Achan's Sin

What was Achan's sin? Why was it so bad?

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Achan's sin in Joshua 7 is a big question. Why was it so bad? What was it that happened there? And the facts of the case are simple. In chapter 7, Achan got greedy in the fight for Jericho, and then he grabbed a few things for himself, hid it in his tent, and then Yahweh had specifically commanded, don't take any booty for yourself. So, Achan is a tribal leader of the tribe of Judah, which I think bears significance because, of course, Judah is the lineage of David and Jesus. And so, he's a prominent leader in the community. And of course, what happens because of Achan's sin, the whole idea of creating holiness within the Israelite camp—because without holiness there's no victory; It's about holiness, it's about being devoted to Yahweh—and so, when they go onto the next campaign against Ai, they fail. And so, Joshua very quickly realizes, there is what we call "sin in the camp," and that's what prevented them to secure victory like they did with Jericho. And so, they have a system of finding out who it was, and it goes through the tribes, and then the clans, and then the families, and then it comes down to the "bayith ab" in Hebrew, which is "house of the father," and it's Achan's house that's being singled out. And then finally Achan fesses up, and then they take a very drastic measure of committing Achan and his family to destruction, literal destruction—cherem, that word—"committed" devoted to destruction." So, here is the contrasting picture. You have chapter 6 of Joshua where a Canaanite prostitute and her household is saved from cherem, saved from destruction, and then, the prominent leader of the tribe of Judah and his household are committed to destruction. And the lesson is a powerful one. Very early holiness and cherem are two-way streets. It doesn't matter, you could have all the right pedigree being a member of the tribe of Judah. It didn't protect; that didn't protect him. What he needed to be—"On whose side are you, holiness or unholiness?" So, a person with zero credentials like Rahab, and then a person with full credentials within Israel like Achan, and then who gets saved and who doesn't has everything to do with holiness.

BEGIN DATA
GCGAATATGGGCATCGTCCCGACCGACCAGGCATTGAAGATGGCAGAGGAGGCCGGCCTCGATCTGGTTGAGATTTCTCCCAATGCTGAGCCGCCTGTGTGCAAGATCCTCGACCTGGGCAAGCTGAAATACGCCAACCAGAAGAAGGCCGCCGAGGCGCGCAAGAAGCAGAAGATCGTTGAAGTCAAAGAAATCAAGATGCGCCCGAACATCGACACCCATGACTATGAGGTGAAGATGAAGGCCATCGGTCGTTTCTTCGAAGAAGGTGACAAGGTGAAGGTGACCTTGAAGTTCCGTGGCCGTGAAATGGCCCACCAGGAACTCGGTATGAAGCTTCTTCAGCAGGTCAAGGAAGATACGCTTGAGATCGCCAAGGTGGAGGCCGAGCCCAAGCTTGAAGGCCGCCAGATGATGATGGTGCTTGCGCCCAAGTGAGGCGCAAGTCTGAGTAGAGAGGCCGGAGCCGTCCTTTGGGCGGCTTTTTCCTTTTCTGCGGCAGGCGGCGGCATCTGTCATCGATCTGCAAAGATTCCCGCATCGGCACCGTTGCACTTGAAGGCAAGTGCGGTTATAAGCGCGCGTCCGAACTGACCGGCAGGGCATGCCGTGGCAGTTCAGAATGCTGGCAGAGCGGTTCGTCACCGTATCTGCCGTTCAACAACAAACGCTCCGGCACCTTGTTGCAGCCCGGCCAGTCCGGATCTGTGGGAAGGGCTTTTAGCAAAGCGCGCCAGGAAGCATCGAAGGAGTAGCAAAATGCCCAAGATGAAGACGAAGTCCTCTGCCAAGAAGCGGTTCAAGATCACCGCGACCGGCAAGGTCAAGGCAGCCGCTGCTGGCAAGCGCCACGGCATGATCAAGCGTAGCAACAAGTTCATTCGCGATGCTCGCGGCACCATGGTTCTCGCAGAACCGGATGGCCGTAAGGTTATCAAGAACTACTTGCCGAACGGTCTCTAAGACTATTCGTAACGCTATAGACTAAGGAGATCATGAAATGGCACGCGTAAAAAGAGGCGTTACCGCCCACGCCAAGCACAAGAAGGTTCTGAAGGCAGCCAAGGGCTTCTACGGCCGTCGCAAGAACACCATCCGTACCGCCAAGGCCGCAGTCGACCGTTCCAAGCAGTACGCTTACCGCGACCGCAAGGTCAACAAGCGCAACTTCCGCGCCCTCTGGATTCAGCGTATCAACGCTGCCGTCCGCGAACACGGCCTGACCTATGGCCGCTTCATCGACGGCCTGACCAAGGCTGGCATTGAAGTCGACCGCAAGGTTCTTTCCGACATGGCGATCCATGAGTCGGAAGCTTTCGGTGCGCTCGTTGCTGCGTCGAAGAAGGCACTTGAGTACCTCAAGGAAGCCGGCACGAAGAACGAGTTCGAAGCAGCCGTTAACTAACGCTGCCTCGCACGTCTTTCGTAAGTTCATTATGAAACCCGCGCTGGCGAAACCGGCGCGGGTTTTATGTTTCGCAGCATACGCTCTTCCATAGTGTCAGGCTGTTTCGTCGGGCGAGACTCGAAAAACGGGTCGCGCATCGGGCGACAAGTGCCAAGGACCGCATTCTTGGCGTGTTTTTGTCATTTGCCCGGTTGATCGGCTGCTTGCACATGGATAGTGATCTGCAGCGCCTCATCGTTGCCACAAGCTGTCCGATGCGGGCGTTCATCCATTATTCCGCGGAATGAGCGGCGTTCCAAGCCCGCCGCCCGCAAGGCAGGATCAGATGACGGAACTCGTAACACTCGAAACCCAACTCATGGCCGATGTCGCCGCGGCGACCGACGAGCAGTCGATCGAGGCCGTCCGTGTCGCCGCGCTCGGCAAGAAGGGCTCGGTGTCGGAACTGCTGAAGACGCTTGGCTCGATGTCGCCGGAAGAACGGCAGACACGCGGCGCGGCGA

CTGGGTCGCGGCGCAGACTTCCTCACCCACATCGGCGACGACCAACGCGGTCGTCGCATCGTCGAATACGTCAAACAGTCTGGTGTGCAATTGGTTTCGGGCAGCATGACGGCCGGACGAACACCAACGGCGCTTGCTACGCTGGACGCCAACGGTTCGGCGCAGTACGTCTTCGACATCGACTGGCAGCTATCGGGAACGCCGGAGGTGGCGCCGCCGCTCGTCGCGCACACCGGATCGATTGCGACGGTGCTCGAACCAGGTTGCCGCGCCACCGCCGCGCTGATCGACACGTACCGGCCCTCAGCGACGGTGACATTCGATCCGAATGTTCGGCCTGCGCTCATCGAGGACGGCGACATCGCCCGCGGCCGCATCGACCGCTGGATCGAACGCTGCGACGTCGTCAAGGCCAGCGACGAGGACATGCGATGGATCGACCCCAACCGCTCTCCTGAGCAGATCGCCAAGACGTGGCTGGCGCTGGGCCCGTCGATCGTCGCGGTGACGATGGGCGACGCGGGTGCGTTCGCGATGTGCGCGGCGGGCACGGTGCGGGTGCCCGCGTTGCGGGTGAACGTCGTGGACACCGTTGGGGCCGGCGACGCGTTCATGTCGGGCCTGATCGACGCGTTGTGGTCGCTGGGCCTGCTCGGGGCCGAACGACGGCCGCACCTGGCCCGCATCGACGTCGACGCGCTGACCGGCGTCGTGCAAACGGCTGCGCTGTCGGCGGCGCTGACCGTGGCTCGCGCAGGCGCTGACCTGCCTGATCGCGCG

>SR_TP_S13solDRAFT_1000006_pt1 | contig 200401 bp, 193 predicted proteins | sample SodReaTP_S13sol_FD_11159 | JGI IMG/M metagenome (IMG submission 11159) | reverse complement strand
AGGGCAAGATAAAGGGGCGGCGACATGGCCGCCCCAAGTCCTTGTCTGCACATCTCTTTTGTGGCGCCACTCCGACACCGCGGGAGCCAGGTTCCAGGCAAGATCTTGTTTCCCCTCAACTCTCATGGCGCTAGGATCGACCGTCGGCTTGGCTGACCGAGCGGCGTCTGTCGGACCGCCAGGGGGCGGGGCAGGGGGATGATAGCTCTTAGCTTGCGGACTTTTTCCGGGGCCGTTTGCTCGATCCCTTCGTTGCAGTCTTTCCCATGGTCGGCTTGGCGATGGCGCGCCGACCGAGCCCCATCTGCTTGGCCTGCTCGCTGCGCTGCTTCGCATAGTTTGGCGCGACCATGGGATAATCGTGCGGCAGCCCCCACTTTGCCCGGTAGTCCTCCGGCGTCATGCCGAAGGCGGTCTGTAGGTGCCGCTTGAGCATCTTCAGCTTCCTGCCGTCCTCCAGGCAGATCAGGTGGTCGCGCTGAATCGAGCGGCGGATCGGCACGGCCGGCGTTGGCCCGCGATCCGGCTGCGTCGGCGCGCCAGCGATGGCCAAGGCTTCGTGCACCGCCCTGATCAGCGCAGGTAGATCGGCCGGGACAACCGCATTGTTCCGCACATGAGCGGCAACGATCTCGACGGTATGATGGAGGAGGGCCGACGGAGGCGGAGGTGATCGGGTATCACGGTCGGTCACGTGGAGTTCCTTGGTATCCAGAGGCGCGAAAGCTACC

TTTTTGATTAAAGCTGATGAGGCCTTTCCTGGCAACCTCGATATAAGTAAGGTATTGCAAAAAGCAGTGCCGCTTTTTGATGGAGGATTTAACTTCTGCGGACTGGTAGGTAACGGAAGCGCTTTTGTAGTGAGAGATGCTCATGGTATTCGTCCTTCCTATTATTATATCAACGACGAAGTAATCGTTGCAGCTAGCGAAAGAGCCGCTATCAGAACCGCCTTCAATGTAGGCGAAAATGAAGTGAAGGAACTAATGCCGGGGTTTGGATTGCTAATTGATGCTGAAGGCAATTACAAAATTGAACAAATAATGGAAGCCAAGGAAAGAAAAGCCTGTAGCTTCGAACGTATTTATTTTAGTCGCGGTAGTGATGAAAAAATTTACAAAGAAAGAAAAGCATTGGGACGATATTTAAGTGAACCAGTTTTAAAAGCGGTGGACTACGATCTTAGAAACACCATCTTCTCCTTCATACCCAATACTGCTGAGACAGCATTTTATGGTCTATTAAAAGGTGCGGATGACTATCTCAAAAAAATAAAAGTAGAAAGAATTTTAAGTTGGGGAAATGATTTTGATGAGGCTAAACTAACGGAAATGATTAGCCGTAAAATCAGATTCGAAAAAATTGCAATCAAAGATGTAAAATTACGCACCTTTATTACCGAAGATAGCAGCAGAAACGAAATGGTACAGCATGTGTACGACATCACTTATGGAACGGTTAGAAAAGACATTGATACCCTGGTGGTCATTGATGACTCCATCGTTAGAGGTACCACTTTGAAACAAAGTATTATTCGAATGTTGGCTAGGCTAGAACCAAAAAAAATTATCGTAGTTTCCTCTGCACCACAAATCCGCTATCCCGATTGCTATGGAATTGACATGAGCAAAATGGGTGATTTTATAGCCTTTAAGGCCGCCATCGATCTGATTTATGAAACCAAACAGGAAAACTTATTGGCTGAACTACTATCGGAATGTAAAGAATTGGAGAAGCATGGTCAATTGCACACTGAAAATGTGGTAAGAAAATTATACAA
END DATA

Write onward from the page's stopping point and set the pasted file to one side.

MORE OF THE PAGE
Answer by Dr. Thomas Petter

Dr. Tom Petter is Associate Professor of Old Testament at Gordon-Conwell Theological Seminary.